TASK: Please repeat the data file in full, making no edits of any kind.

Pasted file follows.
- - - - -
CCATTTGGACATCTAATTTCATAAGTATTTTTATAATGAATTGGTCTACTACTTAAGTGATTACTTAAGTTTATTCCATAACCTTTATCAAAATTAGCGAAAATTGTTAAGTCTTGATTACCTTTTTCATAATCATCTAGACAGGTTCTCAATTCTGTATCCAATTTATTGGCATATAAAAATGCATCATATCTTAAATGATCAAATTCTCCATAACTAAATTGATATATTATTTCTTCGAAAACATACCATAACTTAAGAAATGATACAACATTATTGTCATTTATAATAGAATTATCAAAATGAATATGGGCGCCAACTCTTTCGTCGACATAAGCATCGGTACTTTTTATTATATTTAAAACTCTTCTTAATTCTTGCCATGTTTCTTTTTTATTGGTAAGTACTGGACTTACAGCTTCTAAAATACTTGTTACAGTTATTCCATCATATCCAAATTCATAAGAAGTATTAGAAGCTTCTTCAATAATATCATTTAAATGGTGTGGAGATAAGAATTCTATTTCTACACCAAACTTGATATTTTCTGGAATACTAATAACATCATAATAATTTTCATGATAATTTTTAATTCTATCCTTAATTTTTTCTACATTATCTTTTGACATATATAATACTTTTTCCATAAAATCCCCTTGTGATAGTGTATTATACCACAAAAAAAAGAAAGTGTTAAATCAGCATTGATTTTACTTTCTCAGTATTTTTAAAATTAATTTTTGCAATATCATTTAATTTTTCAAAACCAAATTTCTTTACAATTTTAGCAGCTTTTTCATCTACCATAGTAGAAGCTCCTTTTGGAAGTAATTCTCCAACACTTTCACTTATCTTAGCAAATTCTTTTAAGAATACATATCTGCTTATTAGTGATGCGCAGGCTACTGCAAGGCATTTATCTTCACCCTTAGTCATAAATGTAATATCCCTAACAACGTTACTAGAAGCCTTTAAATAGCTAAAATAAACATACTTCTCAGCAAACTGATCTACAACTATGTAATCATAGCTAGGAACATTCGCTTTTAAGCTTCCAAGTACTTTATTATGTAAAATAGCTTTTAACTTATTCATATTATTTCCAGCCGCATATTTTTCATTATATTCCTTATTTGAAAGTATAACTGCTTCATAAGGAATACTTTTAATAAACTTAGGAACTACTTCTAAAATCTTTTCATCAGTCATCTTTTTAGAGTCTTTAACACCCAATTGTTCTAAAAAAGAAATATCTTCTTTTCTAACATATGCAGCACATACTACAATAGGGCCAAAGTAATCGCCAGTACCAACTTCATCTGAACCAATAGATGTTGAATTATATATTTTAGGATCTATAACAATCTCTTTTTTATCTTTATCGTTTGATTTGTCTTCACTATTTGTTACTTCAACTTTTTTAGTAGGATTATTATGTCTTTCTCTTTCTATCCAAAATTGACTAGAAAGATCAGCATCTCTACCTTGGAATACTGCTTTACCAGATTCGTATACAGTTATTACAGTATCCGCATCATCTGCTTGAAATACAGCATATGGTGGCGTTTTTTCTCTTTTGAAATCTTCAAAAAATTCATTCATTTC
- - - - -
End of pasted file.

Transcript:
CCATTTGGACATCTAATTTCATAAGTATTTTTATAATGAATTGGTCTACTACTTAAGTGATTACTTAAGTTTATTCCATAACCTTTATCAAAATTAGCGAAAATTGTTAAGTCTTGATTACCTTTTTCATAATCATCTAGACAGGTTCTCAATTCTGTATCCAATTTATTGGCATATAAAAATGCATCATATCTTAAATGATCAAATTCTCCATAACTAAATTGATATATTATTTCTTCGAAAACATACCATAACTTAAGAAATGATACAACATTATTGTCATTTATAATAGAATTATCAAAATGAATATGGGCGCCAACTCTTTCGTCGACATAAGCATCGGTACTTTTTATTATATTTAAAACTCTTCTTAATTCTTGCCATGTTTCTTTTTTATTGGTAAGTACTGGACTTACAGCTTCTAAAATACTTGTTACAGTTATTCCATCATATCCAAATTCATAAGAAGTATTAGAAGCTTCTTCAATAATATCATTTAAATGGTGTGGAGATAAGAATTCTATTTCTACACCAAACTTGATATTTTCTGGAATACTAATAACATCATAATAATTTTCATGATAATTTTTAATTCTATCCTTAATTTTTTCTACATTATCTTTTGACATATATAATACTTTTTCCATAAAATCCCCTTGTGATAGTGTATTATACCACAAAAAAAAGAAAGTGTTAAATCAGCATTGATTTTACTTTCTCAGTATTTTTAAAATTAATTTTTGCAATATCATTTAATTTTTCAAAACCAAATTTCTTTACAATTTTAGCAGCTTTTTCATCTACCATAGTAGAAGCTCCTTTTGGAAGTAATTCTCCAACACTTTCACTTATCTTAGCAAATTCTTTTAAGAATACATATCTGCTTATTAGTGATGCGCAGGCTACTGCAAGGCATTTATCTTCACCCTTAGTCATAAATGTAATATCCCTAACAACGTTACTAGAAGCCTTTAAATAGCTAAAATAAACATACTTCTCAGCAAACTGATCTACAACTATGTAATCATAGCTAGGAACATTCGCTTTTAAGCTTCCAAGTACTTTATTATGTAAAATAGCTTTTAACTTATTCATATTATTTCCAGCCGCATATTTTTCATTATATTCCTTATTTGAAAGTATAACTGCTTCATAAGGAATACTTTTAATAAACTTAGGAACTACTTCTAAAATCTTTTCATCAGTCATCTTTTTAGAGTCTTTAACACCCAATTGTTCTAAAAAAGAAATATCTTCTTTTCTAACATATGCAGCACATACTACAATAGGGCCAAAGTAATCGCCAGTACCAACTTCATCTGAACCAATAGATGTTGAATTATATATTTTAGGATCTATAACAATCTCTTTTTTATCTTTATCGTTTGATTTGTCTTCACTATTTGTTACTTCAACTTTTTTAGTAGGATTATTATGTCTTTCTCTTTCTATCCAAAATTGACTAGAAAGATCAGCATCTCTACCTTGGAATACTGCTTTACCAGATTCGTATACAGTTATTACAGTATCCGCATCATCTGCTTGAAATACAGCATATGGTGGCGTTTTTTCTCTTTTGAAATCTTCAAAAAATTCATTCATTTC